[bak-uh-lawr-ee-it, -lor-]
a religious service held at an educational institution, usually on the Sunday before commencement day.

1615–25; < Medieval Latin baccalaureātus, equivalent to baccalaure(us) advanced student, bachelor (for baccalārius (see bachelor), alteration by association with Latin phrase bacca laureus laurel berry) + -ātus -ate1

postbaccalaureate, adjective Unabridged
Based on the Random House Dictionary, © Random House, Inc. 2014.
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World English Dictionary
baccalaureate (ˌbækəˈlɔːrɪɪt)
1.  the university degree of Bachelor or Arts, Bachelor of Science, etc
2.  an internationally recognized programme of study, comprising different subjects, offered as an alternative to a course of A levels in Britain
3.  (US) a farewell sermon delivered at the commencement ceremonies in many colleges and universities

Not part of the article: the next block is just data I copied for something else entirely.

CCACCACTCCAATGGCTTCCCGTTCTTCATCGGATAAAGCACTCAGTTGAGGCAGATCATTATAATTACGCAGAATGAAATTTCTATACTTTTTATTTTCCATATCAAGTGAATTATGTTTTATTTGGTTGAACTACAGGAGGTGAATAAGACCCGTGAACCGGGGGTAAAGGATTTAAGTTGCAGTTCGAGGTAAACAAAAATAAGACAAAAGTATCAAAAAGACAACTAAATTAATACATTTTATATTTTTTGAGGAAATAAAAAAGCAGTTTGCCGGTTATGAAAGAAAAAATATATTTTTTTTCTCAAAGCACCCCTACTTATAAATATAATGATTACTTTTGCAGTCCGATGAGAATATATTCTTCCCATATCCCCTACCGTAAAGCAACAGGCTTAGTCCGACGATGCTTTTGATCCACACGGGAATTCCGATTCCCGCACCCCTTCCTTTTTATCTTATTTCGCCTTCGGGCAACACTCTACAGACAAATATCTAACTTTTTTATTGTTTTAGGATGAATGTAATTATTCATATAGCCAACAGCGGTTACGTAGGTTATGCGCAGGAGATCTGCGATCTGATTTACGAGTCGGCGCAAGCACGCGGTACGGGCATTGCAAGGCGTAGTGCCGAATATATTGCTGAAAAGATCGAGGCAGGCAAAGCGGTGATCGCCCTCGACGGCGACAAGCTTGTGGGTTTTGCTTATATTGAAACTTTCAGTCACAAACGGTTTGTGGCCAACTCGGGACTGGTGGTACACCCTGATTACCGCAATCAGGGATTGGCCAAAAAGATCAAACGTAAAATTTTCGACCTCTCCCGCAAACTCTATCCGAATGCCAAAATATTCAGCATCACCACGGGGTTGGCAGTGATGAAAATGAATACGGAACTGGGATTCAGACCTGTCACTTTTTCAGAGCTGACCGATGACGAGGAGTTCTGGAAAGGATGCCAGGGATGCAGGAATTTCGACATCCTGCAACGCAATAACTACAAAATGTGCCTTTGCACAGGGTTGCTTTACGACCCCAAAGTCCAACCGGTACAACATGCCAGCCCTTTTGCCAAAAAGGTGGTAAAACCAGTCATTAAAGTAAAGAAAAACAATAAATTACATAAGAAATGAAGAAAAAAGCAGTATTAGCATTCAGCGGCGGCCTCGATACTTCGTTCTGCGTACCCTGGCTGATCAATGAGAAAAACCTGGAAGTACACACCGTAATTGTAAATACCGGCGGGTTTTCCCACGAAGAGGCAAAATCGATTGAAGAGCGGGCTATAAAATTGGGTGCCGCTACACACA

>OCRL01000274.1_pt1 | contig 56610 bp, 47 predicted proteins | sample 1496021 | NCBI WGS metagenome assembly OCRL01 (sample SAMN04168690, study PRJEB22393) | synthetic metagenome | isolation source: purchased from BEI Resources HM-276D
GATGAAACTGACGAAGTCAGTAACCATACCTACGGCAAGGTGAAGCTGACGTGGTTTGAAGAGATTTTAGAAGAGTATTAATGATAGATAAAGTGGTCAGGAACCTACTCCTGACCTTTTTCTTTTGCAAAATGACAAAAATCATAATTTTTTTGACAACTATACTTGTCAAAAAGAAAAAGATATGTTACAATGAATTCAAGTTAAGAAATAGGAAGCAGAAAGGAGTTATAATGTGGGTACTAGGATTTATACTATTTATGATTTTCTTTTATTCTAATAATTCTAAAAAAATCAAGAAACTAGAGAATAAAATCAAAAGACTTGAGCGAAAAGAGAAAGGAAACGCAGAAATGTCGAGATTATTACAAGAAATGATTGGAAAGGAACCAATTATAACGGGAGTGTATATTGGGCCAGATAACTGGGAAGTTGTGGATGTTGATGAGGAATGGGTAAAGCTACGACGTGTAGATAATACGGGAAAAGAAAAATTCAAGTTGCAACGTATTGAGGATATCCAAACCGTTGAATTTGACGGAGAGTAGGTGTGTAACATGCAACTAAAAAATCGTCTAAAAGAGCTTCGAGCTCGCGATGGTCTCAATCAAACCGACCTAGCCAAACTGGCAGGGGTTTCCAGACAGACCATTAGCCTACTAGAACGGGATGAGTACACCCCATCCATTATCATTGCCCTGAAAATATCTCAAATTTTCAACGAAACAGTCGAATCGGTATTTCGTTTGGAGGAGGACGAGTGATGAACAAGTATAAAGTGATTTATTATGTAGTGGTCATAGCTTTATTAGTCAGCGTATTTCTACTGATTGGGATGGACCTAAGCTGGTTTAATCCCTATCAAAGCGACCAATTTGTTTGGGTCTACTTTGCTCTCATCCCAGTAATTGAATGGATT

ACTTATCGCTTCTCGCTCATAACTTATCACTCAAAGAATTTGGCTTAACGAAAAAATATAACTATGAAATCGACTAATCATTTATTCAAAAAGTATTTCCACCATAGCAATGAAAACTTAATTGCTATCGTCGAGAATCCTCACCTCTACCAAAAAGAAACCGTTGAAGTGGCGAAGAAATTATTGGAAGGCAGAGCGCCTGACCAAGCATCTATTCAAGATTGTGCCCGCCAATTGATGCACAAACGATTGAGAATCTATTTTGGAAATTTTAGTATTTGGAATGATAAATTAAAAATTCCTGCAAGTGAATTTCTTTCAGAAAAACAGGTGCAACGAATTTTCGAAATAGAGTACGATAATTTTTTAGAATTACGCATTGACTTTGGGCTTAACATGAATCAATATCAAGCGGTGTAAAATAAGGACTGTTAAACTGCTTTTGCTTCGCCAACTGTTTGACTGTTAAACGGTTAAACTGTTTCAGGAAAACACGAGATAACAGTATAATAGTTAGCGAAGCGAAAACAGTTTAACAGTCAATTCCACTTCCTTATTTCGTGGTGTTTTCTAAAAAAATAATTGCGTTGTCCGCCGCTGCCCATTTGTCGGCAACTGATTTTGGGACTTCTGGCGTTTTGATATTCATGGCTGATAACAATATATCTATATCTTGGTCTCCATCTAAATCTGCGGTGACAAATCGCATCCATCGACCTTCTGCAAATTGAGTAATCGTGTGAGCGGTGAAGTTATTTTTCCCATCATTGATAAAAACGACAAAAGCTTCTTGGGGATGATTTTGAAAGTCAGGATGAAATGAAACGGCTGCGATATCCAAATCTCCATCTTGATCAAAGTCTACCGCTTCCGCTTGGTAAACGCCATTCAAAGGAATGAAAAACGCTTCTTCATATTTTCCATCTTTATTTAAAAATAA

[C17: from Medieval Latin baccalaureātus, from baccalaureus advanced student, alteration of baccalāriusbachelor; influenced in folk etymology by Latin bāca berry + laureus laurel]

Collins English Dictionary - Complete & Unabridged 10th Edition
2009 © William Collins Sons & Co. Ltd. 1979, 1986 © HarperCollins
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Word Origin & History

1620s, "university degree of a bachelor," from M.L. baccalaureus "student with the first degree," altered by a play on words with bacca lauri "laurel berry" (laurels being awarded for academic success). The M.L. word perhaps ultimately is derived from L. baculum "staff" (see
bacillus), which the young student might carry, but it is more likely just a re-Latinization of bachelor (q.v.) in its academic sense. In modern U.S. usage, the word usually is short for baccalaureate-sermon (1864), a religious farewell address to the graduating class.
Online Etymology Dictionary, © 2010 Douglas Harper
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